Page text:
NOTE: By doing this you're in effect notifying the lender that you are a high risk customer, so in some instances, particularly when time is concerned, you may actually be better having a peek at Step 3 before picking up the phone.

    STEP 3 – Try for a remortgage

    If, and only if, your credit score has not been affected should you go ahead with this step. Trying to remortgage with a low credit score is one of the largest school boy errors you can make, so take our advice, and DON’T DO IT! You’ll also need sufficient equity in your house (preferably 20% +) or another person who’s open to being a guarantor.

    But, providing you tick off all of the above criteria, a remorgage could be a good bet. It could get you a better deal if since taking out your existing mortgage interest rates have fallen. This, coupled with your equity, could make your monthly payments more manageable and potentially allow you to eliminate the need for a guarantor altogether. The more equity in your property, the better the remortgage deal - you can remortgage at any time.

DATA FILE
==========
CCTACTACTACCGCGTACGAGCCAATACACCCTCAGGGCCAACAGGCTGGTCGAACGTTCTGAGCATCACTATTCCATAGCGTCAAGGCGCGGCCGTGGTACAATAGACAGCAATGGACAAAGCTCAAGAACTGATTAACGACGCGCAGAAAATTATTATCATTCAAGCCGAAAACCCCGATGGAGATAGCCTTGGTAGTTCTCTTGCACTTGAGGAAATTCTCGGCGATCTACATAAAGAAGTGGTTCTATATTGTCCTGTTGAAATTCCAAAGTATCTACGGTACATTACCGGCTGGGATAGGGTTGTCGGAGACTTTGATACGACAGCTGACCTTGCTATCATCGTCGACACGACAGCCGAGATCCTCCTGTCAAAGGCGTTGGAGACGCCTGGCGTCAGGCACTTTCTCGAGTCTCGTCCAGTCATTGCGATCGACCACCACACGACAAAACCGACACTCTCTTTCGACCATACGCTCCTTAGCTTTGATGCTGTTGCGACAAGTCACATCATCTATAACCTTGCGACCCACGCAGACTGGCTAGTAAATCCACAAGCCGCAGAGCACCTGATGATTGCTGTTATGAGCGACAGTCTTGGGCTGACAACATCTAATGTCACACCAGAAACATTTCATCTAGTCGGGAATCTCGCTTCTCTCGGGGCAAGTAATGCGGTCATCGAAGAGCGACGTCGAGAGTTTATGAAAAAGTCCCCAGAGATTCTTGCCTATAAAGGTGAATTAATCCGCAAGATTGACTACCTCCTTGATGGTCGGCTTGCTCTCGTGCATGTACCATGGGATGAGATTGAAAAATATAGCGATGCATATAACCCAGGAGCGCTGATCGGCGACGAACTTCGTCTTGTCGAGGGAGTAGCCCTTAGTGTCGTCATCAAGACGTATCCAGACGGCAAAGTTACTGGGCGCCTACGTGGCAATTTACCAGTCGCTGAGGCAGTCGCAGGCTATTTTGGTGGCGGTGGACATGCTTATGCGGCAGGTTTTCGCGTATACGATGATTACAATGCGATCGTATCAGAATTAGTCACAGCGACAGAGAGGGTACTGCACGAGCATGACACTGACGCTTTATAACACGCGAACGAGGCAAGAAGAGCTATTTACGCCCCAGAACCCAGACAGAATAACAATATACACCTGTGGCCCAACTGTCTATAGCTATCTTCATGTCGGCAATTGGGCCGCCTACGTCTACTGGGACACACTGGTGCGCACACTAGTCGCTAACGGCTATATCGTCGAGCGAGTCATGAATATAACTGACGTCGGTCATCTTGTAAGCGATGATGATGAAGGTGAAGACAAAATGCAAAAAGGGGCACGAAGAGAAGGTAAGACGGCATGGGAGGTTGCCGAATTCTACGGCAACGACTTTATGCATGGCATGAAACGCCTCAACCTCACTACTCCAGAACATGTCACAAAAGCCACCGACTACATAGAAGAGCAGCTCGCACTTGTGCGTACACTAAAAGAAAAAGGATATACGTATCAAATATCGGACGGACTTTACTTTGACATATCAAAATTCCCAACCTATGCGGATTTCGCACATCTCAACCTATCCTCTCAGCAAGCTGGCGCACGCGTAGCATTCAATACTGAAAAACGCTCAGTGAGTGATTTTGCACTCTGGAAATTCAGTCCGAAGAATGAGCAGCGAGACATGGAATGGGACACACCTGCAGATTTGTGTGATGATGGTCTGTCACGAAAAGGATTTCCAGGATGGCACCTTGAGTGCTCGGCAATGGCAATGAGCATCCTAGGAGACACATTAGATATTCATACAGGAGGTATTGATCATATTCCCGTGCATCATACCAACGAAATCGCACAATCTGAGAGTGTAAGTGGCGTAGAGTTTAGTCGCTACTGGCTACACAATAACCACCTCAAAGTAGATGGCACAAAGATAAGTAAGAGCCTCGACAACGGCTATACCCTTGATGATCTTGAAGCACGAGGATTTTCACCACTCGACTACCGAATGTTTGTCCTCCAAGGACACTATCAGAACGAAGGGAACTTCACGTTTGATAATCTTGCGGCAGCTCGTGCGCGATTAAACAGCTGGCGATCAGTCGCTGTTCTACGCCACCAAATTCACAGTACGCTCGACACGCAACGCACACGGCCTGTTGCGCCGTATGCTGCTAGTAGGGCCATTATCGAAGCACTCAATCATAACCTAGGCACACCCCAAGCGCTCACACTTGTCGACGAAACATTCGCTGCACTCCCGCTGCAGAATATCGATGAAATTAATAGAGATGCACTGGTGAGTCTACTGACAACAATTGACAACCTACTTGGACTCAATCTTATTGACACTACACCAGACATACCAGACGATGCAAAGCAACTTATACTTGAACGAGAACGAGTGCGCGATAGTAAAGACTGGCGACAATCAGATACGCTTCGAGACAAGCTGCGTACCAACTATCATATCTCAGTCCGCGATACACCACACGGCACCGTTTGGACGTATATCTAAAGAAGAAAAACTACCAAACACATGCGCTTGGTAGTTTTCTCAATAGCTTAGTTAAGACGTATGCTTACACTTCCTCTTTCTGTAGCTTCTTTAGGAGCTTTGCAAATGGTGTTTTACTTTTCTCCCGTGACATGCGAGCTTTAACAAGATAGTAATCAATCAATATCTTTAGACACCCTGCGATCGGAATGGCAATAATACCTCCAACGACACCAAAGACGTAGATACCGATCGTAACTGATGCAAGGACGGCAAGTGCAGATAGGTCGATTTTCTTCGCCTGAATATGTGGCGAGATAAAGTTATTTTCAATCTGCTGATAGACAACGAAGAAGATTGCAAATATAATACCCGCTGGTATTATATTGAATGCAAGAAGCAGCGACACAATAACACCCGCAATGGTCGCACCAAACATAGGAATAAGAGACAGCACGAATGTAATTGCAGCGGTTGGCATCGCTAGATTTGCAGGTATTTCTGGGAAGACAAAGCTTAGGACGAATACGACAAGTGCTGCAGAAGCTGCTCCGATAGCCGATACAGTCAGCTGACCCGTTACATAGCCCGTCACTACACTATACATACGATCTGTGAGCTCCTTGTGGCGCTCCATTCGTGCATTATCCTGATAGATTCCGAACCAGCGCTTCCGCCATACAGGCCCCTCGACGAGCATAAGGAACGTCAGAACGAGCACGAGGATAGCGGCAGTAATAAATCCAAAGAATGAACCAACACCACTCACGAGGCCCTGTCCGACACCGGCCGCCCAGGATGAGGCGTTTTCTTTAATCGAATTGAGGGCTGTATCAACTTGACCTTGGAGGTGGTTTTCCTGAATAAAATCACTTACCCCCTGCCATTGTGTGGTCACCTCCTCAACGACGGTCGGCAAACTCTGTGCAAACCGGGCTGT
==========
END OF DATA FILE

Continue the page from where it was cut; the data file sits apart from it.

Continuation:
Before you do though, be sure to consider the fees that come with a remortgage. These consist of arrangement fees, booking fees, valuation fees, legal fees and broker fees (if you use one).

    FYI: Don’t go sending off applications left right and centre. Every declined application will go down as a black mark on your credit file and decrease your score (i.e. your chance of getting accepted by the next lender). Be sensible and take it one lender at a time.

    STEP 4 – Sell your house… fast.

    We hate to be blunt, but if you’ve made it this far you’re running out of options. The bank of Mum and Dad can’t bail you out, your lender has no alternative solution and a tactical remortgage is off the cards - the only other viable way of neutralising your mortgage debt is through a good old fashioned property sale.

    Although, by ‘old fashioned’ we don’t mean going through all the rigmarole of listing your property with an agent and waiting for a buyer to simply come along. As much as agents big it up, the open market isn’t a pleasant place to be, neither is it fast. A high priority when settling debt.

    Thankfully though, as old fashioned as the property industry is (we hate to admit it, but it’s true), we place speed and efficiency at the heart of any property sale. In case you haven’t yet noticed, we’re a leading cash buyer of properties across England and Wales, with the ability to tie up your sale in just 7 days!